Interview with the Lithuanian advertising legend Rimantas Stanevicius, who is one of the jury members of BalticBest 2022.
Rimantas Stanevicius has been shaping the Lithuanian advertising market for nearly 20 years. “A cocktail of everything” he says. Rimantas went from copywriting at Leo Burnett to becoming the creative director for one of the most awarded agencies in the Baltics (Milk). Today, he stands as the board member of both the Lithuanian Design Association and prestigious ADCE (Art Directors Club of Europe).
How much has Lithuanian advertising scene changed during the years of pandemic?
I think we got used to the pandemic, like people do, normally. You don’t see the panic anymore. It’s just that we are numb now, that’s it!
What about the agency scene? I know that in some countries, the smaller agencies have gone out of business.
I don’t know the exact numbers of who lost clients and market share, but I haven’t registered any scandalous bankruptcies in Lithuania. Nobody is bragging that they grew double digits or anything like that, but I guess we’re just trying to keep our heads above the water and somehow managing it. The scariest months were the first ones in 2020. But now, nobody talks about the pandemic anymore. People just want to get back to normal life.
What’s the status of the clash between performance marketers and creative marketers?
There’s a demand of marrying the two opposites. We have to find peace in numbers and letters, right brain and left brain. If you use only one half, you are half-brained, not living up to your full potential. You need to know both, the numbers and the letters. Actually, I think this conflict is about to deescalate.
How many vacant positions there are in the advertising industry?
It would be an educated guess. It’s really tough to find designers- that’s probably where we lose most people to start-ups, all the tech companies that need the design skills, the ux and ui.
We need to raise a new generation of creatives, maybe even universal ones that can work for both agencies and start-ups. Maybe even ditch the agencies, change them from the root somehow. It’s difficult to get “qualified” people, it’s a bit easier to get “fresh” people. If you need an experienced person for some position, you need to headhunt, probably steal someone from some other place.
What would be your advice to youngsters starting a career in advertising? What would be the skills they need the most?
I’d be cautious giving such advice. Not having any specialty may be a drawback and may prevent you from actually getting a job because when you get in and say “I can do anything but nothing you do is exceptionally good”- that’s bad. But having only that speciality limits you as well. Being a quick learner is what I’d suggest. To know something, but being a quick learner so you can broaden your knowledge fast.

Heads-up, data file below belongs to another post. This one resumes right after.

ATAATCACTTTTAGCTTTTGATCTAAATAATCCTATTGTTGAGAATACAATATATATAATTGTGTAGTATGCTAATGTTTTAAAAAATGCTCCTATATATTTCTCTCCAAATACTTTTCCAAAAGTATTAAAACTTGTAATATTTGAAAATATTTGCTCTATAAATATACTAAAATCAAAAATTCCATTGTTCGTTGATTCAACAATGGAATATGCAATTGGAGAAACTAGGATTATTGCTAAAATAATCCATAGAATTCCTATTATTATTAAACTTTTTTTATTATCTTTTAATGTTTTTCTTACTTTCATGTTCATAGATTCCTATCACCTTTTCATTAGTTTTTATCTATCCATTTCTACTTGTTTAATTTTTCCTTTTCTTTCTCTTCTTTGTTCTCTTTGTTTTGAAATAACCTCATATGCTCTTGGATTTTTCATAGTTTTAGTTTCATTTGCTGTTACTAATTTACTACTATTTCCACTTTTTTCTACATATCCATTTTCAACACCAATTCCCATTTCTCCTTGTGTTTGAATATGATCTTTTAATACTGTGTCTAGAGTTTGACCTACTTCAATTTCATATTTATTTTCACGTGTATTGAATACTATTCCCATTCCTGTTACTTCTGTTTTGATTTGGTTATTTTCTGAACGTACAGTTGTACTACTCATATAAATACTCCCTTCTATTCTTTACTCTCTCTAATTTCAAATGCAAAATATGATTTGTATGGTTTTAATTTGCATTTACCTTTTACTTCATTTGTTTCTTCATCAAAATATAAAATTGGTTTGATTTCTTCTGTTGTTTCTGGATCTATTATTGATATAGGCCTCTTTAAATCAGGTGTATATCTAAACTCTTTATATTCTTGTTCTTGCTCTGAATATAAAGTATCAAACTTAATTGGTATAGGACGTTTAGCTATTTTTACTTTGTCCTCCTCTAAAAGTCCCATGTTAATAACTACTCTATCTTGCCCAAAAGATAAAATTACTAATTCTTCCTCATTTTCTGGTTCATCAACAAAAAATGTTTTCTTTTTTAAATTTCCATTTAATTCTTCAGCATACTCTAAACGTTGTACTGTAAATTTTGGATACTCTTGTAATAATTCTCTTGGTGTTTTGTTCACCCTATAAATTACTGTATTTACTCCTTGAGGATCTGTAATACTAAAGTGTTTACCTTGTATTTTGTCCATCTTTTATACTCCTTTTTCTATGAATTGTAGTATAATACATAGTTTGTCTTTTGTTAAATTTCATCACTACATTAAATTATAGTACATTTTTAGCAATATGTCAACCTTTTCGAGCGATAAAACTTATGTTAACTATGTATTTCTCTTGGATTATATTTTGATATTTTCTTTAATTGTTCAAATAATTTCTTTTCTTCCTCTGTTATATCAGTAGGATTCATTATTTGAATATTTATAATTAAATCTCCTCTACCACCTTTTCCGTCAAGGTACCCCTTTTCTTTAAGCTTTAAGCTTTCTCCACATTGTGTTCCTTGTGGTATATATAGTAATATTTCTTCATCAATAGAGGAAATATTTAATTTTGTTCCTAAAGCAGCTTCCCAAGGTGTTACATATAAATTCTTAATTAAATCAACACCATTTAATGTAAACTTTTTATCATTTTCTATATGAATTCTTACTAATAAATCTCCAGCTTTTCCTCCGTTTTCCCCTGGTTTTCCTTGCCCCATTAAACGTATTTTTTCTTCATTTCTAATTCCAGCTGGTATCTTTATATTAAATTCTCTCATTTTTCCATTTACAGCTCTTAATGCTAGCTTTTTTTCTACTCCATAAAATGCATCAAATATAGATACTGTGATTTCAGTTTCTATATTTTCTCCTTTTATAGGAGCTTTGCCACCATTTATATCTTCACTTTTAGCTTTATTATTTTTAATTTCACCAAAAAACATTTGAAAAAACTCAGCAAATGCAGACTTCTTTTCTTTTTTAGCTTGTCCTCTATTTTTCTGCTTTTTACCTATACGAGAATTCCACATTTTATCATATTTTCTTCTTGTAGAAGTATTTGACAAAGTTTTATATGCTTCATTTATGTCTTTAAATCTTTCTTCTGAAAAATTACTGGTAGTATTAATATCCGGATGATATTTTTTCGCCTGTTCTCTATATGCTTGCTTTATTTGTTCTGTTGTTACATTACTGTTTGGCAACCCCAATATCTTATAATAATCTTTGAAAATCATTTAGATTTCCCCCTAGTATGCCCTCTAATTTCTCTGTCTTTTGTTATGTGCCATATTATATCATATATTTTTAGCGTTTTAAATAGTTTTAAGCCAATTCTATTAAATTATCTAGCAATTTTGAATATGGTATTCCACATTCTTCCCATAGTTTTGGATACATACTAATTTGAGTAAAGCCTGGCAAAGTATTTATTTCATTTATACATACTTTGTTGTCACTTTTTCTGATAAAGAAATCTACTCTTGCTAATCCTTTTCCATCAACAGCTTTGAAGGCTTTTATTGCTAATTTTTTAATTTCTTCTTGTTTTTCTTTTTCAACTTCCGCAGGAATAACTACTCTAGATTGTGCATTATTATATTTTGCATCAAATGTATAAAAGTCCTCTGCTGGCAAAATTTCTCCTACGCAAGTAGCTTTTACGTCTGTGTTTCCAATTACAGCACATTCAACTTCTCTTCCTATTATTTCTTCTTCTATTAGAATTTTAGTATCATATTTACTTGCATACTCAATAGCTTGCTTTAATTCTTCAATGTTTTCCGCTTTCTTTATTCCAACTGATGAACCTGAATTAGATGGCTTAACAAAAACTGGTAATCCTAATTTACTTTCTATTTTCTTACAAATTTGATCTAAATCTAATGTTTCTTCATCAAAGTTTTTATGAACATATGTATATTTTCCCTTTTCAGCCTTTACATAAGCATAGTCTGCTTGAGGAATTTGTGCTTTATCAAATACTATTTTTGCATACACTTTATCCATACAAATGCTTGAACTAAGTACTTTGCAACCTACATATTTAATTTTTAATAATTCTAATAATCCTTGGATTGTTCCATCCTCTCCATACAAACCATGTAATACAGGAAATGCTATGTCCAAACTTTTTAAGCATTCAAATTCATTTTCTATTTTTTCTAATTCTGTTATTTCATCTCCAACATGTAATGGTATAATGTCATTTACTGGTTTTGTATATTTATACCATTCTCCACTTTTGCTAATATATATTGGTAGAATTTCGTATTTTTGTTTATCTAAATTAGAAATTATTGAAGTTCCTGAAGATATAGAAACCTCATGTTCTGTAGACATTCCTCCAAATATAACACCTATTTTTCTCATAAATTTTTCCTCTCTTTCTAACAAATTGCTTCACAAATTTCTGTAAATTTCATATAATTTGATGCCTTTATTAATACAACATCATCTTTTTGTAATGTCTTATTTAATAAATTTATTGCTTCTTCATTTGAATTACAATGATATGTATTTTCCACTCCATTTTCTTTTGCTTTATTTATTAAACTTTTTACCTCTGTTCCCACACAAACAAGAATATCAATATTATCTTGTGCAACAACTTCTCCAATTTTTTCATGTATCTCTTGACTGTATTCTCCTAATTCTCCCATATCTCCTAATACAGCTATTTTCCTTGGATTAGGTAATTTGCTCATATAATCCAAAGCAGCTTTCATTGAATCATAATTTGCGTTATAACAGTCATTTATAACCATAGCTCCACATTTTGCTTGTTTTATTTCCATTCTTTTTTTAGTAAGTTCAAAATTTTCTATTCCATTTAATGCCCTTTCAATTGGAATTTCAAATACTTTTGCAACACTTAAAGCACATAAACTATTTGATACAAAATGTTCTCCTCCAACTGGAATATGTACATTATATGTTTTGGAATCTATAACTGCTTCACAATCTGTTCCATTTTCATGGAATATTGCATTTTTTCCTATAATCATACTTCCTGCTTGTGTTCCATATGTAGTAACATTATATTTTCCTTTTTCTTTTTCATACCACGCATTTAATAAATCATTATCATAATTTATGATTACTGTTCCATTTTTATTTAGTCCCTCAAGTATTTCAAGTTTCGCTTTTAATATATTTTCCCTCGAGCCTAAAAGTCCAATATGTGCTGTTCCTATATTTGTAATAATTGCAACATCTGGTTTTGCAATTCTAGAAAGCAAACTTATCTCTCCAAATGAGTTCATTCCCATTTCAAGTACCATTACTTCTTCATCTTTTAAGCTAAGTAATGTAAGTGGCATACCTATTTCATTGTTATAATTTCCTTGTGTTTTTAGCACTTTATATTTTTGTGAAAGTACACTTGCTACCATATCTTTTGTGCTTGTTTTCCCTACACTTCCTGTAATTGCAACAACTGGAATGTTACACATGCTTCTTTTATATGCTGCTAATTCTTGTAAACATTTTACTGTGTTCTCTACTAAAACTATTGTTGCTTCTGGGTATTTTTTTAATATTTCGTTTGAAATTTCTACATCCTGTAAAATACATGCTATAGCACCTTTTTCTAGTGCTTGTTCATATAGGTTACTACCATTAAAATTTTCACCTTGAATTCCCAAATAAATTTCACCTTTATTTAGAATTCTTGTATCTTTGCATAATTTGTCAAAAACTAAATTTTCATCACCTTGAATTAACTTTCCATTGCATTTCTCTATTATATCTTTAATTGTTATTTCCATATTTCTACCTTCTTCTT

Do you see major structural changes in agencies in order to meet the demands of the new economy, the start-ups, who tend to complain about the traditional agency system being too slow for them?
The change is slow and painful. We’ve been hearing about the digital transformation of the agencies for over a decade now, I guess. But in reality, we only have a few examples and even those examples may be romanticized. The change is slow and when you are inside the agency, it may be difficult to notice that this even takes place. But it’s definitely there.
I think you still need the structure, you still need the process, but you need to be more flexible and agile with it – but you cannot change the order of the steps needed to execute the marketing activities. You can maybe make these steps faster or you can see if you fail, go back and repeat the whole sequence again.
But some people use the words “digitalisation” and “changing world” just as an excuse for chaos. I have heard the statements like “we will be doing everything with no brief, no process, very fast, and will be repeating it many times until you are satisfied”
I don’t think such approach will be sustainable.
What about the influencer marketing? Is it a new cool thing?
Looking at the influencer agencies, seeing them surviving and thriving- I guess it has to be working, at least giving an illusion of working. Because of the specialization, we don’t get to do a lot of influencer marketing in Milk unless there’s a lucky coincidence, usually this is taken care of by a specialized influencer agency.
You, as an agency, must have your own creative team but then you have to hire an additional freelancer to do the creative work so your creative team can just look at the freelancer doing the creative work and the freelancer is getting famous and the next time you’ll have to pay more.
I can see how we can become friends and find more overlapping areas with the performance marketers. But with influencers, not so much. Influencers are independent content creators.
Our aim is to make a good ad without building the brand of the influencer.
BALTIC BEST WILL BE OPEN FOR ENTRIES IN THE BEGINNING OF JUNE!
Submission deadline: 10.08.2022
Shortlist published: 19.08.2022
Live judging and awards announced: 24.08.2022